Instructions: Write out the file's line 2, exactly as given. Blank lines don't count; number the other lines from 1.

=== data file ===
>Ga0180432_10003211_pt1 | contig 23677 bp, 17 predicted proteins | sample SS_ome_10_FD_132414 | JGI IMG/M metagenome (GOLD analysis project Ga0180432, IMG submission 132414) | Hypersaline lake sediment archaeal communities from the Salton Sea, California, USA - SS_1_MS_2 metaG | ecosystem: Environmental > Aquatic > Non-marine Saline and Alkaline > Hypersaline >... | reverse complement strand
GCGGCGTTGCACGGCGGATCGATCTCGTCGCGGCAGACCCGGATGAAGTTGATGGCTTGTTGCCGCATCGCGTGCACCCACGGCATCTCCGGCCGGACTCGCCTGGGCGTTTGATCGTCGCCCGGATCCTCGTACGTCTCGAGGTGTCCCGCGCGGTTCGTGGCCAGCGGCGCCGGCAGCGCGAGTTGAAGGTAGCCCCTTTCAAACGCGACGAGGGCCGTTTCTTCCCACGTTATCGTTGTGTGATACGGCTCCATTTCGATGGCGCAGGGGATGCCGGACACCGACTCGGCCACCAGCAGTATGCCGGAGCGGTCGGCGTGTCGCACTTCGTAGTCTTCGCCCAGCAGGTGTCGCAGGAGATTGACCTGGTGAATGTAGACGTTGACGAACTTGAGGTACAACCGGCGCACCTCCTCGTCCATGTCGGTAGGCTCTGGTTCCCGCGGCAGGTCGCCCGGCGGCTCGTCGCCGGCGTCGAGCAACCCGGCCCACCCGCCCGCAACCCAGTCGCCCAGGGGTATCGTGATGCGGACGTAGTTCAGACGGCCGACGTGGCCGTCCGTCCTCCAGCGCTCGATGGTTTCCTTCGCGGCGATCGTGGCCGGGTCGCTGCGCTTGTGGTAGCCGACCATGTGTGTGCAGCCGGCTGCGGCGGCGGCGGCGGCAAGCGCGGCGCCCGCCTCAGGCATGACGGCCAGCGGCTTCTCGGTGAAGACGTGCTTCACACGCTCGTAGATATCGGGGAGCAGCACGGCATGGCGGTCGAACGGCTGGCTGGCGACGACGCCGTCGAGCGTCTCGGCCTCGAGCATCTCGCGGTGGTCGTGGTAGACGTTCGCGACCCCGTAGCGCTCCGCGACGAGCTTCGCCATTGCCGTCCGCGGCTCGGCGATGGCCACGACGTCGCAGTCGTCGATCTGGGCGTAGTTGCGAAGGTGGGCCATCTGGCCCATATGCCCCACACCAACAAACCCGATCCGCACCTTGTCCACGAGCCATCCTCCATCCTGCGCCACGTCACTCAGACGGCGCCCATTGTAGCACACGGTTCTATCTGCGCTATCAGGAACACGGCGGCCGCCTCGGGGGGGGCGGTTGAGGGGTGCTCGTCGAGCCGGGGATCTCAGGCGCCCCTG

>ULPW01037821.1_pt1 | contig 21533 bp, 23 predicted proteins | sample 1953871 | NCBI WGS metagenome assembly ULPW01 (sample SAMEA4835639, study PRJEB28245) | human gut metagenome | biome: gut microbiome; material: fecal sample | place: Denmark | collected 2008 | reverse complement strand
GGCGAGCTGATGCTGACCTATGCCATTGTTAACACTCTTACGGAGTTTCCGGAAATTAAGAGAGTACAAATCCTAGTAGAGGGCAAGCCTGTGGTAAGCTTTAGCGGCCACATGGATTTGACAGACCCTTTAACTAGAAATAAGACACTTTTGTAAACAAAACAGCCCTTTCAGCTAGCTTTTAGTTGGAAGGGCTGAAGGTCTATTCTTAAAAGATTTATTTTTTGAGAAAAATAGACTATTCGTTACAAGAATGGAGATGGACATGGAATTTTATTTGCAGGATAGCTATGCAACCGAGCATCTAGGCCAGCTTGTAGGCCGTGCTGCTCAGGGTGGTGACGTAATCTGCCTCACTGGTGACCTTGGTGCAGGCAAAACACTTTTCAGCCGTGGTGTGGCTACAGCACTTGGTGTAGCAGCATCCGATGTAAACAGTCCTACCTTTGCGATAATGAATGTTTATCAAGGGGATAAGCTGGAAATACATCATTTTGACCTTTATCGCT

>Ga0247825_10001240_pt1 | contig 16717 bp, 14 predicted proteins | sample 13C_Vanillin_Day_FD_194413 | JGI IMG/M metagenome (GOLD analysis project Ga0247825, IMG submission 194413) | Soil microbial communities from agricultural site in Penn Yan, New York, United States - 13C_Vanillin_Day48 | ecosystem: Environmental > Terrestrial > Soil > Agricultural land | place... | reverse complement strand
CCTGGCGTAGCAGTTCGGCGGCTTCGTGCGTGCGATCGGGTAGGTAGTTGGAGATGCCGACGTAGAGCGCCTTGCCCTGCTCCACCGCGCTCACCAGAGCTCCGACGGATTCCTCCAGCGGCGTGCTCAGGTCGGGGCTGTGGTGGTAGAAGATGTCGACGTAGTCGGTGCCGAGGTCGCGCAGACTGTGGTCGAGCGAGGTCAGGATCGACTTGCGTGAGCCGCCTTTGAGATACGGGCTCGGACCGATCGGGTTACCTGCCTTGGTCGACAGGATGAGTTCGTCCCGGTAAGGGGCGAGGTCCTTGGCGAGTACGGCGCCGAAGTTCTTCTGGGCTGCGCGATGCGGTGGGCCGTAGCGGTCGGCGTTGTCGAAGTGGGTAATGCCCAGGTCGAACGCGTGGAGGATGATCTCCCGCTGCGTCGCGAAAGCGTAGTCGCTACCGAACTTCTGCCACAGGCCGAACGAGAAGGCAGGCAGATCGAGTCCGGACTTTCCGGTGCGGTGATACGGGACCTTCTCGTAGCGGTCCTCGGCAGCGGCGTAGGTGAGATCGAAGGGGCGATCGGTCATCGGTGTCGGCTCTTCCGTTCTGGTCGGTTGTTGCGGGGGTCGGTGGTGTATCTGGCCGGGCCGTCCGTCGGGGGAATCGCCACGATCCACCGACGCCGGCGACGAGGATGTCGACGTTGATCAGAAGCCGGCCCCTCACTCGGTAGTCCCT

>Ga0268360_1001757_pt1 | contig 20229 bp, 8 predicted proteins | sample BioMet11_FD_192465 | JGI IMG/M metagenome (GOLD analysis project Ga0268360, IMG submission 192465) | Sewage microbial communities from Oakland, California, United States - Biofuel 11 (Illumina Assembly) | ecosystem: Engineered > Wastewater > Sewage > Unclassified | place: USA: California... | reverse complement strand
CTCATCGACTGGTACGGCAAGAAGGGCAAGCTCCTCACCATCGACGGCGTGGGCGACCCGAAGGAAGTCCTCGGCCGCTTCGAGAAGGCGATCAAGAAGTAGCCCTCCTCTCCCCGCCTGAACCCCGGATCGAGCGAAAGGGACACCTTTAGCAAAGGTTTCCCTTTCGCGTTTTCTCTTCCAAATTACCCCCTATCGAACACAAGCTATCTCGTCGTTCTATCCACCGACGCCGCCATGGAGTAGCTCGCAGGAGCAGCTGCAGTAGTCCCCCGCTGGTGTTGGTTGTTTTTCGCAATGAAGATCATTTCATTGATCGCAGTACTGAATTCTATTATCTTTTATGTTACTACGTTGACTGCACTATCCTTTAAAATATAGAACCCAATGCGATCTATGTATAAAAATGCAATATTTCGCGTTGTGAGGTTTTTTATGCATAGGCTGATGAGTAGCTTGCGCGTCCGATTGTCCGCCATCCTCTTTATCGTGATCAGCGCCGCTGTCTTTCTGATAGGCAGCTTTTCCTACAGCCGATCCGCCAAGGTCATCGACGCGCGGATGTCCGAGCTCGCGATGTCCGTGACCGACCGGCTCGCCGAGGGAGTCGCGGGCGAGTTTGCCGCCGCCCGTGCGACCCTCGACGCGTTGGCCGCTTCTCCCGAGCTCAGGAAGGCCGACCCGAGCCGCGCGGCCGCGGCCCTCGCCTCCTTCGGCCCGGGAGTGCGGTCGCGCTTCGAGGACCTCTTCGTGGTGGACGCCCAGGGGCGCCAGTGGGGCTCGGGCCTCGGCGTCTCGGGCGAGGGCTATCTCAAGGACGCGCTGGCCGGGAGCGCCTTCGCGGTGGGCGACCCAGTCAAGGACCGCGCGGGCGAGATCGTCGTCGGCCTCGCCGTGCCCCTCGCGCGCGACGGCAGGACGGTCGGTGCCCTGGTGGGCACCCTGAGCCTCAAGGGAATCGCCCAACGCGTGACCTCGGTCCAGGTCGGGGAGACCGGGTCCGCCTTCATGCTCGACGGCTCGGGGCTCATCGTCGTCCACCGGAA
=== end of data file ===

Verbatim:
GCGGCGTTGCACGGCGGATCGATCTCGTCGCGGCAGACCCGGATGAAGTTGATGGCTTGTTGCCGCATCGCGTGCACCCACGGCATCTCCGGCCGGACTCGCCTGGGCGTTTGATCGTCGCCCGGATCCTCGTACGTCTCGAGGTGTCCCGCGCGGTTCGTGGCCAGCGGCGCCGGCAGCGCGAGTTGAAGGTAGCCCCTTTCAAACGCGACGAGGGCCGTTTCTTCCCACGTTATCGTTGTGTGATACGGCTCCATTTCGATGGCGCAGGGGATGCCGGACACCGACTCGGCCACCAGCAGTATGCCGGAGCGGTCGGCGTGTCGCACTTCGTAGTCTTCGCCCAGCAGGTGTCGCAGGAGATTGACCTGGTGAATGTAGACGTTGACGAACTTGAGGTACAACCGGCGCACCTCCTCGTCCATGTCGGTAGGCTCTGGTTCCCGCGGCAGGTCGCCCGGCGGCTCGTCGCCGGCGTCGAGCAACCCGGCCCACCCGCCCGCAACCCAGTCGCCCAGGGGTATCGTGATGCGGACGTAGTTCAGACGGCCGACGTGGCCGTCCGTCCTCCAGCGCTCGATGGTTTCCTTCGCGGCGATCGTGGCCGGGTCGCTGCGCTTGTGGTAGCCGACCATGTGTGTGCAGCCGGCTGCGGCGGCGGCGGCGGCAAGCGCGGCGCCCGCCTCAGGCATGACGGCCAGCGGCTTCTCGGTGAAGACGTGCTTCACACGCTCGTAGATATCGGGGAGCAGCACGGCATGGCGGTCGAACGGCTGGCTGGCGACGACGCCGTCGAGCGTCTCGGCCTCGAGCATCTCGCGGTGGTCGTGGTAGACGTTCGCGACCCCGTAGCGCTCCGCGACGAGCTTCGCCATTGCCGTCCGCGGCTCGGCGATGGCCACGACGTCGCAGTCGTCGATCTGGGCGTAGTTGCGAAGGTGGGCCATCTGGCCCATATGCCCCACACCAACAAACCCGATCCGCACCTTGTCCACGAGCCATCCTCCATCCTGCGCCACGTCACTCAGACGGCGCCCATTGTAGCACACGGTTCTATCTGCGCTATCAGGAACACGGCGGCCGCCTCGGGGGGGGCGGTTGAGGGGTGCTCGTCGAGCCGGGGATCTCAGGCGCCCCTG